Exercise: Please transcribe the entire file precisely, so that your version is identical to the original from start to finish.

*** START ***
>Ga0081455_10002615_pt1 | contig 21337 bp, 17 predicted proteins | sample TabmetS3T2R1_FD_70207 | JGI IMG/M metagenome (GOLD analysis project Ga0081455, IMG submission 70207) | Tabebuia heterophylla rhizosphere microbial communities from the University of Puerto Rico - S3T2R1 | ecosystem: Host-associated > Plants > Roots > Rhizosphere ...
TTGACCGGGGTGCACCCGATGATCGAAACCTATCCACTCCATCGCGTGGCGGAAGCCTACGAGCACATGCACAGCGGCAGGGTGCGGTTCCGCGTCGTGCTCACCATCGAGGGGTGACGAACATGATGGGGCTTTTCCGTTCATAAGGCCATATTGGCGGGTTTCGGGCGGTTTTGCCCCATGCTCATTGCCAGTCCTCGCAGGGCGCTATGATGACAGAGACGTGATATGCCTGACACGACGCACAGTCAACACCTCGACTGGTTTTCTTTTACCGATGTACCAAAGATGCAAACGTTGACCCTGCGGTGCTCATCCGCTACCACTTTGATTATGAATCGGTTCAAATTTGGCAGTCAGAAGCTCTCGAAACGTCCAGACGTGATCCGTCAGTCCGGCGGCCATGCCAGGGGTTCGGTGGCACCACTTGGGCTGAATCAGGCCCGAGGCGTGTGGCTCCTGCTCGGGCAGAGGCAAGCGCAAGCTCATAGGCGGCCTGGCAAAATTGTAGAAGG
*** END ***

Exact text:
>Ga0081455_10002615_pt1 | contig 21337 bp, 17 predicted proteins | sample TabmetS3T2R1_FD_70207 | JGI IMG/M metagenome (GOLD analysis project Ga0081455, IMG submission 70207) | Tabebuia heterophylla rhizosphere microbial communities from the University of Puerto Rico - S3T2R1 | ecosystem: Host-associated > Plants > Roots > Rhizosphere ...
TTGACCGGGGTGCACCCGATGATCGAAACCTATCCACTCCATCGCGTGGCGGAAGCCTACGAGCACATGCACAGCGGCAGGGTGCGGTTCCGCGTCGTGCTCACCATCGAGGGGTGACGAACATGATGGGGCTTTTCCGTTCATAAGGCCATATTGGCGGGTTTCGGGCGGTTTTGCCCCATGCTCATTGCCAGTCCTCGCAGGGCGCTATGATGACAGAGACGTGATATGCCTGACACGACGCACAGTCAACACCTCGACTGGTTTTCTTTTACCGATGTACCAAAGATGCAAACGTTGACCCTGCGGTGCTCATCCGCTACCACTTTGATTATGAATCGGTTCAAATTTGGCAGTCAGAAGCTCTCGAAACGTCCAGACGTGATCCGTCAGTCCGGCGGCCATGCCAGGGGTTCGGTGGCACCACTTGGGCTGAATCAGGCCCGAGGCGTGTGGCTCCTGCTCGGGCAGAGGCAAGCGCAAGCTCATAGGCGGCCTGGCAAAATTGTAGAAGG